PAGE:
No light at end of tun­nel yet for Cen­terra, Kyr­gyz

Toronto gold miner de­lays set­tle­ment with of­fi­cials over le­gal, green dis­putes

Edmonton Journal - - FINANCIAL POST - GABRIEL FRIED­MAN Fi­nan­cial Post gfried­man@na­tion­al­post.com Twit­ter.com/GabeFriedz

Cen­terra Gold Inc.’s con­flicts with po­lit­i­cal lead­ers in the Kyr­gyz Repub­lic, a moun­tain­ous for­mer Soviet state where its flag­ship gold mine is lo­cated, con­tinue to rear their head.

Last Septem­ber, the Toron­to­based gold com­pany said it had reached a set­tle­ment to re­solve en­vi­ron­men­tal, le­gal and other dis­putes with Kyr­gyz au­thor­i­ties, but it has twice ex­tended its dead­line to fi­nal­ize the deal, with a tar­get date now set for June 22.

On Tues­day, a Kyr­gyz news sta­tion re­ported that the coun­try’s prime min­is­ter, who took over in April, is study­ing the set­tle­ment anew and also wants a par­lia­men­tary re­view.

The predica­ment comes at a time when Cen­terra is bat­tling a U.K. listed ex­plo­ration com­pany’s ef­forts to pur­chase the flag­ship mine, known as Kum­tor, through a cam­paign that plays to pop­ulist sen­ti­ment by promis­ing to re-in­vest cash from the mine back into the Kyr­gyz Repub­lic.

By con­trast, Cen­terra chief ex­ec­u­tive Scott Perry has stressed that his com­pany is us­ing its cash flows — Kum­tor pro­duced 563,000 ounces of gold in 2017, about 70 per cent of the com­pany’s to­tal — to build mines out­side of the Kyr­gyz Repub­lic in Bri­tish Columbia and Turkey.

“That’s re­ally our the­sis and our touch­stone,” Perry told share­hold­ers in May. “As we cre­ate more di­ver­sity, as we have more sources of prob­a­ble pro­duc­tion, we think that’s go­ing to re­sult in a very favourable re­cal­i­bra­tion of our geopo­lit­i­cal risk pro­file, which in turn should re­ally res­onate in the com­pany’s val­u­a­tion mul­ti­ples.”

John Pearson, a spokesman for Cen­terra Gold, said Wed­nes­day that fi­nal­iza­tion of the set­tle­ment has been de­layed be­cause the com­pany is wait­ing for the Kyr­gyz gov­ern­ment to close an un­spec­i­fied crim­i­nal in­ves­ti­ga­tion and for a few land use per­mits to be granted.

“We con­tinue to work to close the agree­ment,” he said.

Perry trav­elled to the Kyr­gyz Repub­lic to meet the new prime min­is­ter and dis­cuss the com­pre­hen­sive set­tle­ment, ac­cord­ing to Pearson.

Un­der the agree­ment an­nounced last Septem­ber, Cen­terra did not ad­mit any wrong­do­ing but agreed to make a one-time $50-mil­lion pay­ment plus on­go­ing pay­ments of $2.7 mil­lion to a na­ture fund and to pay for a $7-mil­lion can­cer care fund.

Mean­while, the Kyr­gyz gov­ern­ment agreed to drop all en­vi­ron­men­tal claims against the com­pany and to ter­mi­nate a court or­der that re­stricted the Cen­terra sub­sidiary that op­er­ates the mine from trans­fer­ring cash to the par­ent com­pany.

The for­mer prime min­is­ter Sa­par Isakov, who bro­kered the set­tle­ment with Cen­terra, was ousted in April and has sub­se­quently been ar­rested and de­tained on cor­rup­tion charges.

Ac­cord­ing to a news re­port on Tues­day from Ra­dio Azat­tak, trans­lated from Cyril­lic, some mem­bers of par­lia­ment re­sented that they had not been con­sulted on the set­tle­ment and be­lieved they had lost in the dis­pute to Cen­terra.

In April, Cen­terra an­nounced that it had re­jected an of­fer from the Lon­don-listed Chaarat Gold Hold­ings Ltd. to pur­chase Kum­tor mine.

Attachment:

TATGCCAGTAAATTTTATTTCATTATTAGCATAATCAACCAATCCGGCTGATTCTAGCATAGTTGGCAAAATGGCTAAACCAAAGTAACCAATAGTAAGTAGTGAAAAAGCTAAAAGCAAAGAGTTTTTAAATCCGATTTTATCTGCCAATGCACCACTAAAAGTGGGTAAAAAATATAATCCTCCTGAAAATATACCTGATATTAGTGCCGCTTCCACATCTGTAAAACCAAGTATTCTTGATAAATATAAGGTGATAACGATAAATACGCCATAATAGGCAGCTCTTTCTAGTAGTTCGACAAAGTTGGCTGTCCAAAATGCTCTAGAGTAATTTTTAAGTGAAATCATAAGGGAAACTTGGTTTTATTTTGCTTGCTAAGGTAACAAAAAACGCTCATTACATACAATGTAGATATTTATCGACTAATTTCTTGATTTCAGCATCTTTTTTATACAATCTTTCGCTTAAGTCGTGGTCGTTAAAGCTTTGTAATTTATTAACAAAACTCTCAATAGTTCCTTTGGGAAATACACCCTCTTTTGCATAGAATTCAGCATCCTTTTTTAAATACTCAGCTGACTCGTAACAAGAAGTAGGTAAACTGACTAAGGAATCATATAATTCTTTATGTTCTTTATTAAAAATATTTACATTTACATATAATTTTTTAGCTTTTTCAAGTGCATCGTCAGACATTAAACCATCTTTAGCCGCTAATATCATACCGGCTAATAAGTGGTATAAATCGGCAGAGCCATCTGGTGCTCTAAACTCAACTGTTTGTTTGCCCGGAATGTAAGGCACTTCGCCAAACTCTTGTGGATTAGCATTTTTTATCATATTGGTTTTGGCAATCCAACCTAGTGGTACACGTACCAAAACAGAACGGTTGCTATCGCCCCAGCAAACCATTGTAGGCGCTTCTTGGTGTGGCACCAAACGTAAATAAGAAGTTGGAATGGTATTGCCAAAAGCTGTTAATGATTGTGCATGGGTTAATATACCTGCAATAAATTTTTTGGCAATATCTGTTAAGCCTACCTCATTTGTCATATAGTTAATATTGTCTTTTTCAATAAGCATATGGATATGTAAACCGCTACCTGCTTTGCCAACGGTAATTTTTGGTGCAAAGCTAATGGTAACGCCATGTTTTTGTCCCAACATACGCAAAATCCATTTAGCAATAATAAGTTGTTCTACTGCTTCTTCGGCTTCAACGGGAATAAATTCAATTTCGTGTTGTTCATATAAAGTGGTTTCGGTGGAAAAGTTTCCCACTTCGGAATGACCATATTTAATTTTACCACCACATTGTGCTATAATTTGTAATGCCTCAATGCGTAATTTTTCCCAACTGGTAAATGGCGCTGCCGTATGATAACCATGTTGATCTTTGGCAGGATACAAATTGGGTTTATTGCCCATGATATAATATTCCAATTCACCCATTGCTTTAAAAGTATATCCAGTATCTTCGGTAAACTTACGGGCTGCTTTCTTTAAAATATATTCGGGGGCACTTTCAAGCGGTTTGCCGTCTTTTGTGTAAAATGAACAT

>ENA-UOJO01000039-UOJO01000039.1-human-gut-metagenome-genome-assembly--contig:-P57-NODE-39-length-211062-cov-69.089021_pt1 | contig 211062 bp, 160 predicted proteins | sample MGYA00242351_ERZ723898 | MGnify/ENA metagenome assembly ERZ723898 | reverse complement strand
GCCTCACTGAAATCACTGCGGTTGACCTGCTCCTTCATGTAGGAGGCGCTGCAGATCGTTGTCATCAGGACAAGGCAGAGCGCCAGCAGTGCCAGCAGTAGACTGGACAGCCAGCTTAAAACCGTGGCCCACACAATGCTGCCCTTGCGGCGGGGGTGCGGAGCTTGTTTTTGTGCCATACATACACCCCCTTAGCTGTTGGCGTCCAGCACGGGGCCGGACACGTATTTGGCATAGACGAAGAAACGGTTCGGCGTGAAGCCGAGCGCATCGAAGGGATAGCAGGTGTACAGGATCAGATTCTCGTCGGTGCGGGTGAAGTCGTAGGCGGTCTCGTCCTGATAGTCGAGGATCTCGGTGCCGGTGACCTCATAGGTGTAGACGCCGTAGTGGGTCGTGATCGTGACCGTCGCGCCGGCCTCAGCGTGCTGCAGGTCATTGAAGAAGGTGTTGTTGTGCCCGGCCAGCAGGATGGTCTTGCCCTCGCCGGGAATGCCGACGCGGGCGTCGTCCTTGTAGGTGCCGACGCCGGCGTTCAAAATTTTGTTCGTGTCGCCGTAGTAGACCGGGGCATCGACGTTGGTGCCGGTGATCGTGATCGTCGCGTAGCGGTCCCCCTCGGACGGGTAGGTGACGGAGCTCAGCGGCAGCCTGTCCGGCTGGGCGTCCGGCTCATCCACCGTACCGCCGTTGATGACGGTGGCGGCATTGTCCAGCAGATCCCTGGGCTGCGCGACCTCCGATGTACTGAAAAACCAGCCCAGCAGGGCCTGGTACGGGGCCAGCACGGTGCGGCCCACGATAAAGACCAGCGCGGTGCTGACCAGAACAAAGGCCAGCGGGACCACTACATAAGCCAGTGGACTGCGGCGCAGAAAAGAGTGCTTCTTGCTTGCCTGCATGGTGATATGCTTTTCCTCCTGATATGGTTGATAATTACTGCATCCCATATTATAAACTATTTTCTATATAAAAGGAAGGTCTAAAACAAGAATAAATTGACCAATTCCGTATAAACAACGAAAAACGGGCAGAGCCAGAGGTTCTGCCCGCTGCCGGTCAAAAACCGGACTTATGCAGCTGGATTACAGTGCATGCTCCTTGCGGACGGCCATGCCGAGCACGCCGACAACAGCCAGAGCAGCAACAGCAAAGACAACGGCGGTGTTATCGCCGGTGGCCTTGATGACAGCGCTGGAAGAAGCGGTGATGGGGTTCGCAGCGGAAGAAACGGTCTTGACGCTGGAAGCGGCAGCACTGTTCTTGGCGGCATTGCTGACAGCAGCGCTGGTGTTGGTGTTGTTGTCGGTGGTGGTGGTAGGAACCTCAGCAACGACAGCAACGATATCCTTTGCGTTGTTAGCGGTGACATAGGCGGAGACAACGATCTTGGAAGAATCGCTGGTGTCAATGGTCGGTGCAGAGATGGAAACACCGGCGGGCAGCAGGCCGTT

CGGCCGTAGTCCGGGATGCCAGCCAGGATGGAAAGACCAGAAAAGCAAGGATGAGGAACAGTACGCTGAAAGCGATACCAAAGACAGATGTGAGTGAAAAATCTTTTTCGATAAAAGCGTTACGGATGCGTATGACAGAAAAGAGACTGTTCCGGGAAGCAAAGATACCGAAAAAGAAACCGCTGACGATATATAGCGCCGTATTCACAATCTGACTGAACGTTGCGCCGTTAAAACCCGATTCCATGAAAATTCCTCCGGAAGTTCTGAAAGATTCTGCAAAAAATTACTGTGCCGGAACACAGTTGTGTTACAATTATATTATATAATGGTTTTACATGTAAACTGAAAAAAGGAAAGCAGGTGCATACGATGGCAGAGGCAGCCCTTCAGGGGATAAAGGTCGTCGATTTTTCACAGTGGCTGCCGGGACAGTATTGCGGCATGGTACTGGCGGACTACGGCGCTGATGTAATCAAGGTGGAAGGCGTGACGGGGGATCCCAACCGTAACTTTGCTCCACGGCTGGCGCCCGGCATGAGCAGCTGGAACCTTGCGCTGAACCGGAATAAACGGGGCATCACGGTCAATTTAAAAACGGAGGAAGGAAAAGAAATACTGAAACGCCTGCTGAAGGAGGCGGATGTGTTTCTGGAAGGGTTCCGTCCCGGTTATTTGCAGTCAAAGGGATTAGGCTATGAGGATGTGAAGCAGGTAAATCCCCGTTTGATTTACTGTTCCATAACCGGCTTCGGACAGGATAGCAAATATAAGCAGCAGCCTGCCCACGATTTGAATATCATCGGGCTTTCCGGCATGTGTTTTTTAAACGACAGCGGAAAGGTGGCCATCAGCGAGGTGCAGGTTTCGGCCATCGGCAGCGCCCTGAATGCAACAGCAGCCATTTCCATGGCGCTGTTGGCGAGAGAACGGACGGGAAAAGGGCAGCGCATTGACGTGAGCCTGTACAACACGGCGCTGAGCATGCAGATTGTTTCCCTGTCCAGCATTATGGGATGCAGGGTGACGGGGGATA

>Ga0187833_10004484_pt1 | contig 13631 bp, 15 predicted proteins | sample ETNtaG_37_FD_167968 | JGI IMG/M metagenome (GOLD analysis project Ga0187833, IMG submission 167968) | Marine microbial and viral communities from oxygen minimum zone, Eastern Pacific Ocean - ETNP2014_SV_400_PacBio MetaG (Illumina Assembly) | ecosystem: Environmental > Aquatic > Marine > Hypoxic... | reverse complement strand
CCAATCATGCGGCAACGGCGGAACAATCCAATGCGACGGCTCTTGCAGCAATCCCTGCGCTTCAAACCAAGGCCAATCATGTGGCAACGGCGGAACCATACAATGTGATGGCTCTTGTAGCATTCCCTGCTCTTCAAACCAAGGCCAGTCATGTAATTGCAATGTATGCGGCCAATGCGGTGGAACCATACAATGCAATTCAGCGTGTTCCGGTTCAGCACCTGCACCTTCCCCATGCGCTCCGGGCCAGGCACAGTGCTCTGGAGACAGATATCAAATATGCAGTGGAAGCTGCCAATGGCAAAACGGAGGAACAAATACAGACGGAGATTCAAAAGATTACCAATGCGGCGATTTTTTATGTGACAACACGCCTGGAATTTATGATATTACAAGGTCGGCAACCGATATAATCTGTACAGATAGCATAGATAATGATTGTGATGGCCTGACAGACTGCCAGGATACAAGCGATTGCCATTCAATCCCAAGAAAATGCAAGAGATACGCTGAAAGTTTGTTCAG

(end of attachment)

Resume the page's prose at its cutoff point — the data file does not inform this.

Ac­cord­ing to the pro­posed terms of the of­fer, Chaarat would pay $400 mil­lion in cash to Cen­terra, al­though it hasn’t dis­closed the source of its fi­nanc­ing yet.

Mean­while, shares of Cen­terra held by the Kyr­gyz Repub­lic, es­ti­mated to be worth around $400 mil­lion, would re­vert to Cen­terra, and be ex­changed for prefer­able shares in Chaarat, which en­ti­tle it to re­ceive 50 per cent of the mine’s free cash flows.

“We re­ally want this to be a trans­par­ent trans­ac­tion and fully sup­ported on the Kyr­gyz side,” Artem Volynets, a Chaarat direc­tor, said in an in­ter­view with the Fi­nan­cial Post in April.

Volynets, who served be­tween 2010 and 2013 as chief ex­ec­u­tive of En+, the hold­ing com­pany of Rus­sian bil­lion­aire Oleg Deri­paska, said the min­ing mar­ket has been strat­i­fied be­tween com­pa­nies that own as­sets in ju­ris­dic­tions that are safe and those that are risky. Be­cause Cen­terra holds both it never trades at a value equal to its peers, he said.

On this point, Perry may agree. In an in­ter­view with Fi­nan­cial Post in March, he said, “In terms of Kum­tor in Kyr­gyzs­tan, it is not deemed to be a top-tier ju­ris­dic­tion. The mar­ket just never as­cribes full value to those as­sets.”

Cen­terra was trad­ing down 2.3 per cent on the Toronto stock mar­ket Wed­nes­day.

Volynets also said he’s con­vinced that a pub­lic de­bate will en­sue and the takeover of Kum­tor will hap­pen.

Fi­nan­cial an­a­lysts that cover Cen­terra have been less pos­i­tive about the Chaarat deal. Last week, Cana­dian Im­pe­rial Bank of Com­merce an­a­lysts wrote that the of­fer was not good enough even though it would re­duce Cen­terra’s geopo­lit­i­cal risk pro­file.

“The sale of Kum­tor is fore­cast to sig­nif­i­cantly re­duce Cen­terra’s (free cash flows), which is re­quired to sup­port the new devel­op­ment projects,” the CIBC an­a­lysts wrote.

VYACHESLAV OSELEDKO/AFP/GETTYIMAGES FILES

A truck moves along a road near Cen­terra’s Kum­tor gold mine, which was the tar­get of Lon­don-listed Chaarat’s takeover bid that Cen­terra had re­jected in April. The Toronto-based gold com­pany is also stuck in con­flicts with Kyr­gyz au­thor­i­ties re­lated to en­vi­ron­men­tal, le­gal and other is­sues.

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